On Stage Performance Helps Hope Students
Performing on stage can help students build confidence and improve group social skills. At Hope, we believe it’s important to provide young people with all the opportunities they need to be successful as they grow into productive adults.
In keeping with that mission, auditions recently wrapped up for Hope’s third annual musical—Disney’s Aladdin Jr.—and rehearsals will begin later this fall. Students previously performed Disney productions of The Little Mermaid Jr. and Beauty and the Beast Jr. However, this year’s musical will seek more student participation as each classroom will select a prince to appear in the production and all students are encouraged to take part in the “Prince Ali” parade through the aisles in the audience.
The musical is scheduled for 12:30 p.m. Thursday, April 16, and Friday, April 17, in the gym at the Hope campus in Springfield.
“The children do an amazing job. They rise above all of our expectations when they’re involved,” said Karen Herzel, Hope music therapist.
About 50 percent of the students selected for this year’s musical have participated in previous Hope productions, Herzel added.
In preparation for the upcoming play, Hope students were treated to a Windy City Players’ performance of Aladdin Thursday, Sept. 18, in the gym of the Hope campus.
Audience participation was a key part of the national touring company’s 45-minute performance and students showed off some impromptu acting skills to the amazement of their peers and staff members. During one portion of the play, a group of students were called on stage as part of an entourage to wave hand fans. In later scenes, one student played an assistant and another dazzled the audience as a salesman.
“Our students have an ability to gain confidence that helps them flourish in the areas we talk about—independence, growth and joy,” said Hope Assistant Principal Barbi Ballard.
The visit from the acting group also served as important role models, Ballard added.
The three actors—Katie Mancuso, Jack Dwyer and Patty Malaney—played multiple roles for the Ottawa, IL-based troupe during the story about a commoner who seeks out a genie to make a princess fall in love with him. However, he is turned away by her greed and eventually falls for his best friend Fathima.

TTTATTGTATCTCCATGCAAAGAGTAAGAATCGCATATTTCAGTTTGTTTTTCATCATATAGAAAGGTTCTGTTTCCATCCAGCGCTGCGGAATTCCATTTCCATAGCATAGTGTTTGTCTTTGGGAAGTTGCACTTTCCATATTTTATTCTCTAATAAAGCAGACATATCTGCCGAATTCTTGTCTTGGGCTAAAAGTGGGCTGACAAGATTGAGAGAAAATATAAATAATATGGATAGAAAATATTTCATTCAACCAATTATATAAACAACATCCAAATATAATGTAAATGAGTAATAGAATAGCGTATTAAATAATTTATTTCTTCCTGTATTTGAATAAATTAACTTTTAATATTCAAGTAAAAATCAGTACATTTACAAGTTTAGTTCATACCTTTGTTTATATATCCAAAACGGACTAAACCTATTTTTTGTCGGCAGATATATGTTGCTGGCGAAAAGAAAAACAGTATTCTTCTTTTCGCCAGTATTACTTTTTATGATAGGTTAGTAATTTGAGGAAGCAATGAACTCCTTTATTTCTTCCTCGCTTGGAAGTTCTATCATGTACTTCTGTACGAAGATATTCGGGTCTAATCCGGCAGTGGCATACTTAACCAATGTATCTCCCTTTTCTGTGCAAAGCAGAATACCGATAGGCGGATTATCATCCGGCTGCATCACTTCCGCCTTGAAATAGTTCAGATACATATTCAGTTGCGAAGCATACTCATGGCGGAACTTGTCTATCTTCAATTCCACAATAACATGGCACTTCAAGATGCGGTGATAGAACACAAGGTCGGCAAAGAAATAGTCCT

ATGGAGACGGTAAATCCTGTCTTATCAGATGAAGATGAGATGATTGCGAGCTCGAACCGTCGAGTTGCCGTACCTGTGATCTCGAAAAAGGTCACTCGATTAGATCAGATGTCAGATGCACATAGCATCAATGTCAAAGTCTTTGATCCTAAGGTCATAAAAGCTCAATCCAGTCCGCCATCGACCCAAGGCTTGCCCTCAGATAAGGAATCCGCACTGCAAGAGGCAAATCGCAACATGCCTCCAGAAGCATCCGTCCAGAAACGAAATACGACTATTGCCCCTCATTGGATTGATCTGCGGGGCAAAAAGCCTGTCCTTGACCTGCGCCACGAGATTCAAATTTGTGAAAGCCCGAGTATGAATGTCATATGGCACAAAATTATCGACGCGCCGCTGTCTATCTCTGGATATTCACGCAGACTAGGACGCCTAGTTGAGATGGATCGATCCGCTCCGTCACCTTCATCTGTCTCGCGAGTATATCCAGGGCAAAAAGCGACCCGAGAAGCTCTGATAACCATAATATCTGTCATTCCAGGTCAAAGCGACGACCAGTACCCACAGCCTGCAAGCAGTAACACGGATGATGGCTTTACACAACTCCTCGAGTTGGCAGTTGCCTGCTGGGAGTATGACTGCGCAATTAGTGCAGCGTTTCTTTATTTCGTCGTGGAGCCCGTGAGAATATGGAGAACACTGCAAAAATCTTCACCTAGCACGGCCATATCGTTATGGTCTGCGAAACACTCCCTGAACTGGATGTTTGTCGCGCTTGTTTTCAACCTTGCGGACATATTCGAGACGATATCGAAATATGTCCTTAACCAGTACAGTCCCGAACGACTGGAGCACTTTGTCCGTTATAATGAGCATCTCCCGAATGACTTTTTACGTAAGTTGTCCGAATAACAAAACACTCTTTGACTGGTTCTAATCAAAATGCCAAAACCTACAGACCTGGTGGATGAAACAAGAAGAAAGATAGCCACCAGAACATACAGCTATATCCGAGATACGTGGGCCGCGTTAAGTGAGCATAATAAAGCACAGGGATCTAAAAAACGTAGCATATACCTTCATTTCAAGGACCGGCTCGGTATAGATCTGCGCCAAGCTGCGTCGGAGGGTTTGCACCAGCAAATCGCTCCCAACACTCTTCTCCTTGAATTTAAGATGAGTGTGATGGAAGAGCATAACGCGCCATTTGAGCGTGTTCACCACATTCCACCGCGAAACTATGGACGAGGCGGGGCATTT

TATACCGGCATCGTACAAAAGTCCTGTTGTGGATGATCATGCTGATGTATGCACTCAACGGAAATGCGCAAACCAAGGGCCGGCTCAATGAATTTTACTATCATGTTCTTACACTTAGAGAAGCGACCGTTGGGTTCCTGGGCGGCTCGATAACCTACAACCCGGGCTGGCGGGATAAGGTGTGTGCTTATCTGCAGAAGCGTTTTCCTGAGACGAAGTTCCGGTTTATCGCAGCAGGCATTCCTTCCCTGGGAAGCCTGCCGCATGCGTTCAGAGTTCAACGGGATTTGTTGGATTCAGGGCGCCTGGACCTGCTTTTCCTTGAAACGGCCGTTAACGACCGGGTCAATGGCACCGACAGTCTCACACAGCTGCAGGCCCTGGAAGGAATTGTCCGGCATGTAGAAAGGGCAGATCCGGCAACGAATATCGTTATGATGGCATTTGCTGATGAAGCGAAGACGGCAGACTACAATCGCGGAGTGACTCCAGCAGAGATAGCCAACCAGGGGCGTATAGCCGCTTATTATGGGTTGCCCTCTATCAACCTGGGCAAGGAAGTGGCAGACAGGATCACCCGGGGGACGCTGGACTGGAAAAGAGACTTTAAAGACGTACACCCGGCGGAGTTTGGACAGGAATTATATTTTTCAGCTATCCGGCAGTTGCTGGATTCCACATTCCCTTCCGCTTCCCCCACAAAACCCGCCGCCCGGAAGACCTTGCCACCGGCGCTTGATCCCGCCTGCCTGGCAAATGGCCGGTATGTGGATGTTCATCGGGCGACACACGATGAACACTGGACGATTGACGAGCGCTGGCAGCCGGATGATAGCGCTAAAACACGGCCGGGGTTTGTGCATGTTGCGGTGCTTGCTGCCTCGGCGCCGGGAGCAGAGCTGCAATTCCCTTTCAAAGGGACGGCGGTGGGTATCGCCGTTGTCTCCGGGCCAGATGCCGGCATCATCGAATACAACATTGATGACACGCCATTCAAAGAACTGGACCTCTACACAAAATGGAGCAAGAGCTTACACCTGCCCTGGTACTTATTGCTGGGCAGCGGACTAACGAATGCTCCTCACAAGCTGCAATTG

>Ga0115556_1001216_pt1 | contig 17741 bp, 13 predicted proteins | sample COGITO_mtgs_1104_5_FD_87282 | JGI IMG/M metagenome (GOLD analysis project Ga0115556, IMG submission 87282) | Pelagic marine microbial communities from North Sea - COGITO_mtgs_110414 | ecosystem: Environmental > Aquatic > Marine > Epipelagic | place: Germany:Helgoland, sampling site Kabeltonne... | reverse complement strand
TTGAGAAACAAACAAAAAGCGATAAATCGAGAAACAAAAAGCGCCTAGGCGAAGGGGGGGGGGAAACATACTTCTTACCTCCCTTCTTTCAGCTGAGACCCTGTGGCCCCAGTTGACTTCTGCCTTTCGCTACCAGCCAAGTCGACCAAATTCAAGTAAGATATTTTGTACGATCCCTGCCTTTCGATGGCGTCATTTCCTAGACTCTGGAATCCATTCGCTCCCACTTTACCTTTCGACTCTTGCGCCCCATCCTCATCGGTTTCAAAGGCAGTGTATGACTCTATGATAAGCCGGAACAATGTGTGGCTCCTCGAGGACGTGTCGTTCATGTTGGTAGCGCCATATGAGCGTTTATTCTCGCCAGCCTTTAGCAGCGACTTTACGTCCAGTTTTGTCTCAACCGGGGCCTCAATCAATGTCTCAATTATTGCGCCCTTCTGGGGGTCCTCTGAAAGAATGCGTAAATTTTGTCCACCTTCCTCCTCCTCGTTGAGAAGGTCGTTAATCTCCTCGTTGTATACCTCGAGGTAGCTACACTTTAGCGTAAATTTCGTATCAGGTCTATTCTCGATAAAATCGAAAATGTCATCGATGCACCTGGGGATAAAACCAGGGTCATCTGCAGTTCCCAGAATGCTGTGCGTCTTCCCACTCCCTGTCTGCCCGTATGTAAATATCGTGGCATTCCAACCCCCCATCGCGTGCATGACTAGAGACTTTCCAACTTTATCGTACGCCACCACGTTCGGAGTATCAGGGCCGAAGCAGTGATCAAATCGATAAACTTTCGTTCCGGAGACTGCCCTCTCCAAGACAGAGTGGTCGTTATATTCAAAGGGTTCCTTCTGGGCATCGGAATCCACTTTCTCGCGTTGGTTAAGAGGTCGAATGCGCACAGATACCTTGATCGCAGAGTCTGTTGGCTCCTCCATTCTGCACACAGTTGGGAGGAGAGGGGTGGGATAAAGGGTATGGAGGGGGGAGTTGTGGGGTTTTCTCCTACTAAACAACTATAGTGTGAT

The performers acted in front of two set panels designed to show a city and a palace. After the show, students had the opportunity to ask the cast questions.
“The fact that just one person’s life can be changed by one show is really wonderful,” said actress Katie Mancuso, who played the roles of the trickster and the genie.
A day after that show visited the Hope campus, a group of students traveled to Decatur, IL, to enjoy a play that accommodates people with intellectual and developmental disabilities.
The Planet of the Perfectly Awful People was presented Friday, Sept. 19, by the Golden K (Kiwanis) and Millikin University College of Arts’ Department of Theatre and Dance. During the 50-minute show, the lights were turned on in the theater and loud sounds were removed from the performance to make the play more pleasing to guests with sensory issues.
“Having a performance that is sensory-friendly allows audience members to enjoy a live performance of theatre in a welcoming and comfortable environment,” said Denise Myers, play director and theatre professor. “The actors learn how to accommodate and to include all audience members as part of the theatrical experience.”
The play tells the story of Abbie Anderson, the first girl into outer space, and her adventures after her rocket ship crashes on a strange planet of mean people. In the end, students learned about the importance of treating one another with kindness and respect.
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